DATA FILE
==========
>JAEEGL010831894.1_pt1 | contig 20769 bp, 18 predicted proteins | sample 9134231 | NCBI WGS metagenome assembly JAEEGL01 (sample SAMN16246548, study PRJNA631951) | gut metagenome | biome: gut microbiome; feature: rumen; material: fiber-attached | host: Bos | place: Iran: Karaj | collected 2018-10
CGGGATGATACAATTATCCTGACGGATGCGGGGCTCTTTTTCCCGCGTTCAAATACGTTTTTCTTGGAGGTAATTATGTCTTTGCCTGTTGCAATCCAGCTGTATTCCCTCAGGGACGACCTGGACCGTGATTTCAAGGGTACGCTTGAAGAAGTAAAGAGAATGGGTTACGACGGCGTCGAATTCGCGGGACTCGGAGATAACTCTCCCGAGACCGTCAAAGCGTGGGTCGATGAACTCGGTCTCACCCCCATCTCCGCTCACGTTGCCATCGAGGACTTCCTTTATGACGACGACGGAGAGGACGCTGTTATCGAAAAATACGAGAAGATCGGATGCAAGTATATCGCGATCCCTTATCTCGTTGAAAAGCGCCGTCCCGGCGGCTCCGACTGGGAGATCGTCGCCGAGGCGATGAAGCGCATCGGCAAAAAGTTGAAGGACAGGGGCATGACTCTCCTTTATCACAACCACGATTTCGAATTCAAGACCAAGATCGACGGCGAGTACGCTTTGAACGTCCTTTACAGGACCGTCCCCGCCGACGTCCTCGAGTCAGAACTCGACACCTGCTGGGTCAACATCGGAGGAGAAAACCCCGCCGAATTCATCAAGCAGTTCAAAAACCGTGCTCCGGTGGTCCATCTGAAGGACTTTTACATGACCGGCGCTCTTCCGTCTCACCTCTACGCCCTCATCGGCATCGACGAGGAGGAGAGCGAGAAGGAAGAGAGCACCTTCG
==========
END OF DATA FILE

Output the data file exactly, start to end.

>JAEEGL010831894.1_pt1 | contig 20769 bp, 18 predicted proteins | sample 9134231 | NCBI WGS metagenome assembly JAEEGL01 (sample SAMN16246548, study PRJNA631951) | gut metagenome | biome: gut microbiome; feature: rumen; material: fiber-attached | host: Bos | place: Iran: Karaj | collected 2018-10
CGGGATGATACAATTATCCTGACGGATGCGGGGCTCTTTTTCCCGCGTTCAAATACGTTTTTCTTGGAGGTAATTATGTCTTTGCCTGTTGCAATCCAGCTGTATTCCCTCAGGGACGACCTGGACCGTGATTTCAAGGGTACGCTTGAAGAAGTAAAGAGAATGGGTTACGACGGCGTCGAATTCGCGGGACTCGGAGATAACTCTCCCGAGACCGTCAAAGCGTGGGTCGATGAACTCGGTCTCACCCCCATCTCCGCTCACGTTGCCATCGAGGACTTCCTTTATGACGACGACGGAGAGGACGCTGTTATCGAAAAATACGAGAAGATCGGATGCAAGTATATCGCGATCCCTTATCTCGTTGAAAAGCGCCGTCCCGGCGGCTCCGACTGGGAGATCGTCGCCGAGGCGATGAAGCGCATCGGCAAAAAGTTGAAGGACAGGGGCATGACTCTCCTTTATCACAACCACGATTTCGAATTCAAGACCAAGATCGACGGCGAGTACGCTTTGAACGTCCTTTACAGGACCGTCCCCGCCGACGTCCTCGAGTCAGAACTCGACACCTGCTGGGTCAACATCGGAGGAGAAAACCCCGCCGAATTCATCAAGCAGTTCAAAAACCGTGCTCCGGTGGTCCATCTGAAGGACTTTTACATGACCGGCGCTCTTCCGTCTCACCTCTACGCCCTCATCGGCATCGACGAGGAGGAGAGCGAGAAGGAAGAGAGCACCTTCG